It’s not known for certain when or why the first all-female army formed in Dahomey, Africa. Still, in the centuries since, the Dahomey Amazons have continued to inspire countless generations.
From the Dora Milaje warriors of Wakanda in Marvel’s Black Panther to The Woman King starring Viola Davies, fans of the big screen might be surprised to learn the very real and historical origins of these fierce female warriors. Here’s everything you need to know about the Dahomey Amazons.
Where was Dahomey?
Dahomey was a kingdom that thrived in West Africa during the 18th and 19th centuries. Located in present-day Benin, Dahomey remained a kingdom between 1625 and 1894, when the last king was defeated by the French.
Who were the Dahomey Amazons?
The Dahomey Amazons were an all-female army tasked with defending the Empire of Dahomey in the 18th and 19th centuries. The fierce and often terrifying warriors were nicknamed the Dahomey Amazons by European traders after the legendary warrior women of Greek mythology.
The women of the Dahomey Amazons referred to themselves as the Mino, meaning our mothers in the Fon language, or ahosi, meaning King’s wives.
Where did the Dahomey Amazons come from?
There’s no concrete date for when the Mino first became an army. The earliest record that hints at women forming a defensive coalition can be seen in the account of a French slaver who was visiting the port of Ouidah in 1725.
He recalled seeing women in groups defending the port while carrying poles and stated that they appeared to be acting as the port’s equivalent of law enforcement.
The first written historical account of the Mino would appear just four years later when they’re credited with recapturing the port of Ouidah following its fall to the Yoruba - a rival tribe of Dahomey.
What were the Dahomey Amazons Known for?
The Dahomey Amazons are most well-known for being one of the few documented all-female armies worldwide. Their emergence is believed to have been one of necessity following the catastrophic dip in the male Dahomey population following years of ongoing violence with neighbouring West African provinces.
What was life like for the Dahomey Amazons?
Sadly, not all the women in the army were there by choice. Many were enslaved people and foreign captives forced into service, while others were free Dahomey women who had been conscripted into the Mino from as young as eight years old.
Other women forced into service had been sent there following a complaint to the king by their fathers or brothers, who didn’t like their behaviour. It was believed that time in the Mino would mould any undesirable or aggressive behaviour into a perfect instrument for war.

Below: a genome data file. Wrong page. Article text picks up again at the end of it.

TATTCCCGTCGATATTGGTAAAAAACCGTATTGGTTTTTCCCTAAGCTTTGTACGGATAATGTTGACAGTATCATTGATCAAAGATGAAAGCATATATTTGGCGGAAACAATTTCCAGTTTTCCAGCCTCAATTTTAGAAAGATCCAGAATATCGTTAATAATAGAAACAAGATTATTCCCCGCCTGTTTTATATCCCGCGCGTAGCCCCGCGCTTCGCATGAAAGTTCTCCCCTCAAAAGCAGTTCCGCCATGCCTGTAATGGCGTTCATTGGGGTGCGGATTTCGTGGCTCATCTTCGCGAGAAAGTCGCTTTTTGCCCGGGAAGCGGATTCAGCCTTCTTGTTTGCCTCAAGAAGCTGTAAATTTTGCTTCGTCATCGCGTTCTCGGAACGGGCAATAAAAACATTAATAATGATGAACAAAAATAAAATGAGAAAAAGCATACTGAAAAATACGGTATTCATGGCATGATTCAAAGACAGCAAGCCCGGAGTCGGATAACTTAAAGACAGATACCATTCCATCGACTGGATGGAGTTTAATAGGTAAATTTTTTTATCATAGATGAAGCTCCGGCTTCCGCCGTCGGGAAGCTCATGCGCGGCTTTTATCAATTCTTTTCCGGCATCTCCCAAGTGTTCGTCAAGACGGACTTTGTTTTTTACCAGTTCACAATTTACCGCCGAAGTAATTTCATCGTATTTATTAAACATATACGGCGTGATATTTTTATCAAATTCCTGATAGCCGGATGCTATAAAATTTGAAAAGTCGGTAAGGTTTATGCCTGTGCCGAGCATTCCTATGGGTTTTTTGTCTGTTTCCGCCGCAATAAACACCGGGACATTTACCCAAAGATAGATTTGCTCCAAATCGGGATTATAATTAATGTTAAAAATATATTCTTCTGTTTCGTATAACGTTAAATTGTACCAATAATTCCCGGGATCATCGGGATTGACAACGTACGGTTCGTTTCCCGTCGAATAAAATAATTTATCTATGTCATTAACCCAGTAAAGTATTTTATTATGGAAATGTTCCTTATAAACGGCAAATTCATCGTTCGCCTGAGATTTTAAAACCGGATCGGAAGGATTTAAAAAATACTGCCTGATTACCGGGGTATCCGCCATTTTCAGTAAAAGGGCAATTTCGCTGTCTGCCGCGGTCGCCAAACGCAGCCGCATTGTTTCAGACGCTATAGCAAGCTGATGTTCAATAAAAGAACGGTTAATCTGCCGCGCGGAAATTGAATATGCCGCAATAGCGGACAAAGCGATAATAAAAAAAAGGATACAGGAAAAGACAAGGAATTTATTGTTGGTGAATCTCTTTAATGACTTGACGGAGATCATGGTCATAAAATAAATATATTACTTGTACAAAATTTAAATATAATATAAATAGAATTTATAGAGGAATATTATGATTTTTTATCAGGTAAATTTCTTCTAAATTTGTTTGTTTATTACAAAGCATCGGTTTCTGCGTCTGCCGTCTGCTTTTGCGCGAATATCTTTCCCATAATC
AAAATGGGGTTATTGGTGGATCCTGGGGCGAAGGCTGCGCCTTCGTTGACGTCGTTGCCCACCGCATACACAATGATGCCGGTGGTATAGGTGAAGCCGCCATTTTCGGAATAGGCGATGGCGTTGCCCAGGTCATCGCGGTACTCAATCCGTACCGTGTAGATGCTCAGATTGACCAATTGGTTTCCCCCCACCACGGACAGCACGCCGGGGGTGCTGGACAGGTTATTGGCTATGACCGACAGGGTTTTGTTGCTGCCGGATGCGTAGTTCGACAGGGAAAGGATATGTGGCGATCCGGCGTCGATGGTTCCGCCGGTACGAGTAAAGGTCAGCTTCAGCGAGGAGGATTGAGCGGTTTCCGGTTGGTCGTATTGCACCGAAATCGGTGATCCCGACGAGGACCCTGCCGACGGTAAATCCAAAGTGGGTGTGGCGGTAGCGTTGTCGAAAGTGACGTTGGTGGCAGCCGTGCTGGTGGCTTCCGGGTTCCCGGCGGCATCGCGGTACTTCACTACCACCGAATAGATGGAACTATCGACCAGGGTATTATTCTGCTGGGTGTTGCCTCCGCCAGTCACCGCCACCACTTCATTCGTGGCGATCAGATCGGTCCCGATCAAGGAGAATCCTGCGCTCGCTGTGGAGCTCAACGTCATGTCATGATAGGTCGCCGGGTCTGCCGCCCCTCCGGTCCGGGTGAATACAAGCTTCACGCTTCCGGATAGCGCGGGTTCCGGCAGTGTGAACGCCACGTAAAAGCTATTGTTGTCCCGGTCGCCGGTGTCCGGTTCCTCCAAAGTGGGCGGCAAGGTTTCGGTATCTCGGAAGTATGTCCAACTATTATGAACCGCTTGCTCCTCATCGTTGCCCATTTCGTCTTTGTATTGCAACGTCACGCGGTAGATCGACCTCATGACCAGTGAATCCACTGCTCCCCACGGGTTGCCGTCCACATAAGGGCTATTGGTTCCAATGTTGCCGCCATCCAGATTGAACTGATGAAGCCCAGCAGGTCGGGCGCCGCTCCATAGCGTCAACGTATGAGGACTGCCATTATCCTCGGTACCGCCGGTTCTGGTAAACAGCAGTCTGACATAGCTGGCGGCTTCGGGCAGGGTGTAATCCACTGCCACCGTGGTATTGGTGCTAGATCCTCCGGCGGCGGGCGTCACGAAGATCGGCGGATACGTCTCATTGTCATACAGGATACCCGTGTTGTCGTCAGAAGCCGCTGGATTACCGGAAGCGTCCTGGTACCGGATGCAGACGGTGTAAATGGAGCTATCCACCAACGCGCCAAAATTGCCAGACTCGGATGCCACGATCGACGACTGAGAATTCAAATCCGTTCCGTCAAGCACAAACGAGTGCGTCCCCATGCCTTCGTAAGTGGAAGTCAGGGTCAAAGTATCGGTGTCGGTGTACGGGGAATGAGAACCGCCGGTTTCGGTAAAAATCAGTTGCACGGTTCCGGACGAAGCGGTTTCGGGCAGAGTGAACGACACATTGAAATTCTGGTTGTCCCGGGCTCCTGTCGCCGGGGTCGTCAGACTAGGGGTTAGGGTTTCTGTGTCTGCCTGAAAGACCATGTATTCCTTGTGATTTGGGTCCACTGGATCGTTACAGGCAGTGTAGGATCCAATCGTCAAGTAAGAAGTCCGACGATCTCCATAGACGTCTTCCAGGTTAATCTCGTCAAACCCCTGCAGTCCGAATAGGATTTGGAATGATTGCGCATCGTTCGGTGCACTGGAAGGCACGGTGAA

Life for the Mino was incredibly strict. Although they were considered wives of the king, anything that might interfere with their ability to fight was forbidden. This meant that relationships, marriage, and having children were forbidden.
Women were subjected to fierce, almost ritualistic daily regimens and trained with intense exercise regimes. They trained under intense and often torturous conditions to become indifferent to pain and were desensitised to death.
By the 19th century, the Mino numbered between 1,000 and 6,000 women.
What wars did the Dahomey fight in?
The Kingdom of Dahomey accumulated much of its wealth through the slave trade. The kingdom was often at war with its neighbouring provinces, with the Dahomey Amazons leading the raids into neighbouring countries. Captives taken by the Dahomey Amazons were often sold into slavery.
As European countries began to colonise the African continent, Dahomey was a key location of interest due to its already bustling slave trade in the port city of Ouidah. Dahomey fought two wars against the French, and while successfully rebuffing them during the First Franco-Dahomean war, they suffered significant losses.
What happened to the Dahomey Amazons?
The Second Franco-Dahomean war was much less successful, and the Kingdom of Dahomey was defeated by France. Following this defeat, the Dahomey Amazons were disbanded.
Not much is known about what happened to the women of the Mino, but it is likely that once under French occupation, they were returned to their hometowns and expected to live traditional lives. Many of the women would go on to have families, something that was forbidden during their time in the Mino, while others were said to have continued their training with new generations of women in the hopes of keeping the tradition alive.
Are there still Dahomey Amazons alive today?
The last woman who was believed to have been an original Dahomey Amazon died in 1979, aged well over 100 years old. While no original Dahomey Amazons are alive today, their legacy is continued by their descendants, who continue to tell the stories of their warrior ancestors.